Search found 40 matches

by DianaTrujillo2K
Sat Mar 17, 2018 7:53 pm
Forum: Entropy Changes Due to Changes in Volume and Temperature
Topic: Practice Midterm W18 #3A
Replies: 1
Views: 209

Practice Midterm W18 #3A

Can someone please explain how I would go about solving this problem? It reads: Lex Luthor finds a sealed box that has two compartments. He puts 9.00g of Helium gas in the first compartment, and 125g of Krypton gas in the second. The compartment with Krypton is 3 times the size of the compartment wi...
by DianaTrujillo2K
Thu Mar 15, 2018 9:27 pm
Forum: Heat Capacities, Calorimeters & Calorimetry Calculations
Topic: Heat Capacity of Water
Replies: 4
Views: 281

Re: Heat Capacity of Water

You are correct. It takes a lot of energy to break the hydrogen bonds in water. Also water is slightly polar so energy is also needed to break the bonds between H2O molecules.
by DianaTrujillo2K
Wed Mar 14, 2018 10:07 pm
Forum: Galvanic/Voltaic Cells, Calculating Standard Cell Potentials, Cell Diagrams
Topic: I'm confused on the formula for calculating cell potential?
Replies: 1
Views: 92

Re: I'm confused on the formula for calculating cell potential?

When you use the equation given on the equations sheet for tests, you always subtract E°cathode-E°anode leaving the numbers as they are given to you. Another way to solve for E°cell is to determine which is the cathode and which is the anode. Once you have determined which is the anode you change th...
by DianaTrujillo2K
Wed Mar 14, 2018 10:02 pm
Forum: General Rate Laws
Topic: Powers of Concentrations in Rate Law`
Replies: 2
Views: 83

Re: Powers of Concentrations in Rate Law`

The order of a rate law is determined experimentally using the method of initial rates or by looking at the graphs. When the observed rate law is given along with the elementary steps of a reaction, you can use the pre-equilibrium approach to determine the slow step that determines the rate of the o...
by DianaTrujillo2K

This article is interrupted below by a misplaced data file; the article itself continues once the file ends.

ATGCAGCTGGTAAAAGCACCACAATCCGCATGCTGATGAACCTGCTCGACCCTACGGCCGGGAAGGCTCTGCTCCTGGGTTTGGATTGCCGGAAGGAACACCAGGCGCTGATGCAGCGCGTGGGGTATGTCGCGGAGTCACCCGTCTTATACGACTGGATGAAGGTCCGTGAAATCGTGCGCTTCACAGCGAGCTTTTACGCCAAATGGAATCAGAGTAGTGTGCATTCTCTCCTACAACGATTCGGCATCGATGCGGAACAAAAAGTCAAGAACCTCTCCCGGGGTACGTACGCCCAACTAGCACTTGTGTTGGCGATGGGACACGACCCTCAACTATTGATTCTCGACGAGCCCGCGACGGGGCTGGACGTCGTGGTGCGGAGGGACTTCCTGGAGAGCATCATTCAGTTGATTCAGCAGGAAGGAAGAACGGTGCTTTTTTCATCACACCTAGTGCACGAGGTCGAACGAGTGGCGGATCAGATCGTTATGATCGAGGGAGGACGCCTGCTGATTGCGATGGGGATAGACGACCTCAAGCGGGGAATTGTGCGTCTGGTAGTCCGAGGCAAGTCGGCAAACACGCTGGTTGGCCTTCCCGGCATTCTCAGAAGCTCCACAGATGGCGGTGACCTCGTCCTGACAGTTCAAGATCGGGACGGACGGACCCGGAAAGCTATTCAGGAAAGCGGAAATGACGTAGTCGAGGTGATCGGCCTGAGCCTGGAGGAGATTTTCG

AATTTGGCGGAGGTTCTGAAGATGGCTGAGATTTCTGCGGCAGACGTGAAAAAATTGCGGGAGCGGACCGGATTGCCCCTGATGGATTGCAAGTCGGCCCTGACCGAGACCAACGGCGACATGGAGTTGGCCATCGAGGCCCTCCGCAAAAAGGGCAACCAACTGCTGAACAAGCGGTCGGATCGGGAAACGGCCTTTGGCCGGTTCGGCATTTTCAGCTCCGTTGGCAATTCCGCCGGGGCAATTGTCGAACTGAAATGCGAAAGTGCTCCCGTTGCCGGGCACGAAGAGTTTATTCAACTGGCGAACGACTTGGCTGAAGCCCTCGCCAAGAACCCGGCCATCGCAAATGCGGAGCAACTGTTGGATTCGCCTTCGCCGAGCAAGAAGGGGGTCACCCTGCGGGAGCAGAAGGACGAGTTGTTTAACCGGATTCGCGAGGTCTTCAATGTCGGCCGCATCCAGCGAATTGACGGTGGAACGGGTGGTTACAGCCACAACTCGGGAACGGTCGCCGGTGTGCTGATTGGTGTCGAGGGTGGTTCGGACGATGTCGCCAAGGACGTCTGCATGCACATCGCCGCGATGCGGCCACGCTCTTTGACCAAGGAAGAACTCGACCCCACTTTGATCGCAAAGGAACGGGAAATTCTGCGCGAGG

Wed Mar 14, 2018 9:58 pm
Forum: Phase Changes & Related Calculations
Topic: Test 1 Question 7
Replies: 1
Views: 108

Re: Test 1 Question 7

The equation to use here is q=mCΔT. The heat lost by the tea will be transferred to the ice , therefore q(ice)= -q(tea). However, the ice will melt as it heats up so the ΔH(fusion) of water must be added to the side with the q(ice). Plug in the values and leaving T(final) as x for both sides. Solve ...
by DianaTrujillo2K
Wed Mar 14, 2018 9:50 pm
Forum: Balancing Redox Reactions
Topic: Lecture 3/14
Replies: 3
Views: 184

Re: Lecture 3/14

For a galvanic cell the over charge of the cell must be positive, so you determine which one to switch based on which one will make the charge positive.
by DianaTrujillo2K
Wed Mar 14, 2018 9:49 pm
Forum: Reaction Mechanisms, Reaction Profiles
Topic: Pre-Equilibrium Approach
Replies: 1
Views: 95

Re: Pre-Equilibrium Approach

The problem will likely not tell you. You determine the slow step by finding the rates of every step starting in step 1. If the rate for step 1 does not match the overall rate law then it is not the slow step and you will have to check step 2. You go in order finding the rate laws of each elementary...
by DianaTrujillo2K
Wed Mar 14, 2018 9:47 pm
Forum: General Rate Laws
Topic: Rate Law
Replies: 6
Views: 451

Re: Rate Law

The order of a rate law is determined experimentally and cannot be determined using the coefficients in the reaction. However, when using the pre-equilibrium approach you use the coefficient as the exponent, but this can only be done when the observed rate law is given and you are trying to determin...
by DianaTrujillo2K
Wed Mar 14, 2018 9:42 pm
Forum: Thermodynamic Systems (Open, Closed, Isolated)
Topic: delta s surrounding and system
Replies: 3
Views: 501

Re: delta s surrounding and system

The equation for entropy is q rev/ T. The heat lost by the system will be gained by the surroundings and vice versa. So on the equations for entropy will have -q. Furthermore, when the system loses entropy, the surroundings gain it. Hope this helps!
by DianaTrujillo2K
Wed Mar 14, 2018 7:26 pm
Forum: Concepts & Calculations Using Second Law of Thermodynamics
Topic: delta s surroundings
Replies: 3
Views: 217

Re: delta s surroundings

This is because any heat lost by the system is gained by the surroundings and vise versa; therefore, q has opposite signs.
by DianaTrujillo2K
Tue Mar 13, 2018 9:09 pm
Forum: Arrhenius Equation, Activation Energies, Catalysts
Topic: catalysts and intermediates
Replies: 2
Views: 127

Re: catalysts and intermediates

I believe catalysts are in the first step as a reactants and get cancelled out later in the mechanism. An intermediate is produced within the mechanism and then cancelled out. Both are cancelled, but a catalyst is a reactant in the beginning of the whole mechanism while an intermediate is made withi...